New Hampshire prosecutors say the wife of Adam M. Montgomery told police in June that her husband murdered his daughter, 5-year-old Harmony Montgomery, in December 2019, new court records show.
Kayla Montgomery, 32, was arrested June 3 after the New Hampshire attorney general’s office charged her with two counts of perjury regarding the search for the missing child, court records show. Prosecutors said she told police that day that her husband killed Harmony and encouraged her to lie to investigators about the girl’s whereabouts.
“During her June 3 interview, Kayla reported to police that Harmony had been murdered in December 2019 by the defendant [Adam Montgomery],” prosecutors wrote. “Kayla also said that the defendant had encouraged her on multiple occasions to lie to police about Harmony’s whereabouts, basically giving Kayla a ‘cover story’ and telling her that as long as she stuck to the cover story everything would be OK.”
Kayla Montgomery’s accusation was not disclosed in court papers filed when Adam Montgomery was indicted this week on charges of fatally beating his daughter, but in a parallel prosecution of Montgomery for illegal gun sales, being an armed career criminal, and being a felon in possession of firearms.
Adam Montgomery’s lawyers said they are furious that prosecutors waited until October to let them know that Kayla Montgomery accused her husband of murder four months ago when she spoke with prosecutors about the gun sales case.
The delay violated his constitutional right to know all the evidence against him, as well as prosecutors’ ethical obligations, the lawyers argued in court papers.
Her statements “completely changed the landscape of the gun cases,” they wrote. “The delayed disclosure of more than four months by the State ... is profoundly prejudicial and violates Mr. Montgomery’s rights to due process and to a fair trial.”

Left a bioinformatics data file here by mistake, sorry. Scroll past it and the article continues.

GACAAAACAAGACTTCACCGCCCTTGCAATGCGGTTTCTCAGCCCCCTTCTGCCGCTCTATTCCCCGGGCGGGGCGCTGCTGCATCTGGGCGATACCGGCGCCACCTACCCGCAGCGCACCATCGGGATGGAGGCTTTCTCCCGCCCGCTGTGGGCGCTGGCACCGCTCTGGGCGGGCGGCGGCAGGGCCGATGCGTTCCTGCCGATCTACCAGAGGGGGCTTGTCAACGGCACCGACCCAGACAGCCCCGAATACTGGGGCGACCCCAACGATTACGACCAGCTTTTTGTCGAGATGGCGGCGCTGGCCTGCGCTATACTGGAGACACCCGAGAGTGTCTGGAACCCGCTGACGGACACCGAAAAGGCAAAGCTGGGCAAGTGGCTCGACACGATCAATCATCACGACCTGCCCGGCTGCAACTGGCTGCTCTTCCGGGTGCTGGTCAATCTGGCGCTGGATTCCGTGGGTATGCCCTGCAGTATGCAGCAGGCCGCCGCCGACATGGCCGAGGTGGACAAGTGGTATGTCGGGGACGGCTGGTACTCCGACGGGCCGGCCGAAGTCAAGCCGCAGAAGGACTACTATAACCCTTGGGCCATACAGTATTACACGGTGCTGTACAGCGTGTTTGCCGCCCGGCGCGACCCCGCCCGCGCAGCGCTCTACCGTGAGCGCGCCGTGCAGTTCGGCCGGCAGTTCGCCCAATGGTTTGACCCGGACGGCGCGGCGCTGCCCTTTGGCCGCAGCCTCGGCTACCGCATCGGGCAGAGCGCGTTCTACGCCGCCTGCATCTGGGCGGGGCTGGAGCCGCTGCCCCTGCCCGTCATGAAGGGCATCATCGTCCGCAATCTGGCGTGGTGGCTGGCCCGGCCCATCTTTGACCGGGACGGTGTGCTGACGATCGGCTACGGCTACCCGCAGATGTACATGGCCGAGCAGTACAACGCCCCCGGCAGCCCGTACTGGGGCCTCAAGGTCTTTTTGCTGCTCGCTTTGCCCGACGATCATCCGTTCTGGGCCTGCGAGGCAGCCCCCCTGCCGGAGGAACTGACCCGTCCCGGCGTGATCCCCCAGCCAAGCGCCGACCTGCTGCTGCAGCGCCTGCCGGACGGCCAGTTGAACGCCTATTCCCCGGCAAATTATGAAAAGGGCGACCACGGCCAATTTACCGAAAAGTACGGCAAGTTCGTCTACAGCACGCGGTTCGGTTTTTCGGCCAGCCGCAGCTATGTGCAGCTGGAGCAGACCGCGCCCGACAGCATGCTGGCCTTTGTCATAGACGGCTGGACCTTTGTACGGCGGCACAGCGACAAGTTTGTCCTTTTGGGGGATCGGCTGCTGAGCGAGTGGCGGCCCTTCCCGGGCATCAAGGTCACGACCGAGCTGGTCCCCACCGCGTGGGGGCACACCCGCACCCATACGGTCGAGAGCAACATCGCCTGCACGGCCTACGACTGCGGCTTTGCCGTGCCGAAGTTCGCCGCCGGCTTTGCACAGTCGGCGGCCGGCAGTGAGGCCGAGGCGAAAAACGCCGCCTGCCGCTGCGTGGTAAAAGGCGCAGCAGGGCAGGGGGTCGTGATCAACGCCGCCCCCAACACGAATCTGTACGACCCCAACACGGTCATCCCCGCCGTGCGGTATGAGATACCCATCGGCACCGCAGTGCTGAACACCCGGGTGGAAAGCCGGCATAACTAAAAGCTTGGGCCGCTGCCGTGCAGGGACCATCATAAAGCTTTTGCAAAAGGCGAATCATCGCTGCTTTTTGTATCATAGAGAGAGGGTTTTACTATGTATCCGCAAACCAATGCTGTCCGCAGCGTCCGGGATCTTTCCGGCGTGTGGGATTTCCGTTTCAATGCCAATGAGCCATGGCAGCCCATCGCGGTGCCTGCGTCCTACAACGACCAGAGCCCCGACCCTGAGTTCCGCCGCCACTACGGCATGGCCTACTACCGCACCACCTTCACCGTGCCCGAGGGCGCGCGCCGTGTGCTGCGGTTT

The only “appropriate remedy,” they added, was to preclude Kayla Montgomery from testifying at trial.
Attorney General John Formella’s office said sharing the information with Adam Montgomery’s lawyers would have hindered the investigation into Harmony’s death and possibly locating her remains, which have not been found.
The October disclosure “was not some sort of scheme to gain an unfair advantage over the defendant,” prosecutors wrote. “The State [was] in the position of either disclosing to the defendant that Kayla had agreed to be interviewed and had told police that he murdered Harmony, or keeping this information confidential.”
“An important factor in this balance is that Kayla had also told police about the defendant engaging in witness tampering towards her regarding her knowledge of Harmony’s murder,” prosecutors continued.
Signaling that Kayla Montgomery now plays a key role in the case, prosecutors are asking a judge to bar the defense from telling jurors that Kayla is accused of lying to a grand jury and to the state’s welfare agency so she could collect payments after she allegedly knew Harmony was no longer alive.
“If the jury were to hear that Kayla Montgomery has pending charges of perjury and theft by deception, the names of those charges may cause the jury to draw improper inferences as to Kayla Montgomery’s character for truthfulness or untruthfulness,” prosecutors wrote, noting that she has not been convicted of a crime.
Jury selection in the trial for illegal gun sales among other charges is scheduled for Nov. 7.
Montgomery, 32, allegedly killed his daughter “by repeatedly striking Harmony in the head with a closed fist” on Dec. 7, 2019, in Manchester N.H. He is charged with second-degree murder for “recklessly causing” the death of his daughter under circumstances “manifesting an extreme indifference to the value of human life,” Formella said.
Montgomery was also charged with “altering, destroying, concealing, or removing” Harmony’s body between the day of her death and March 4, 2020, and tampering with witnesses by trying to get Kayla Montgomery lie to investigators. He has pleaded not guilty to the charges.
Jeremiah Manion of the Globe staff contributed to this report. Material from earlier Globe coverage was used in this report.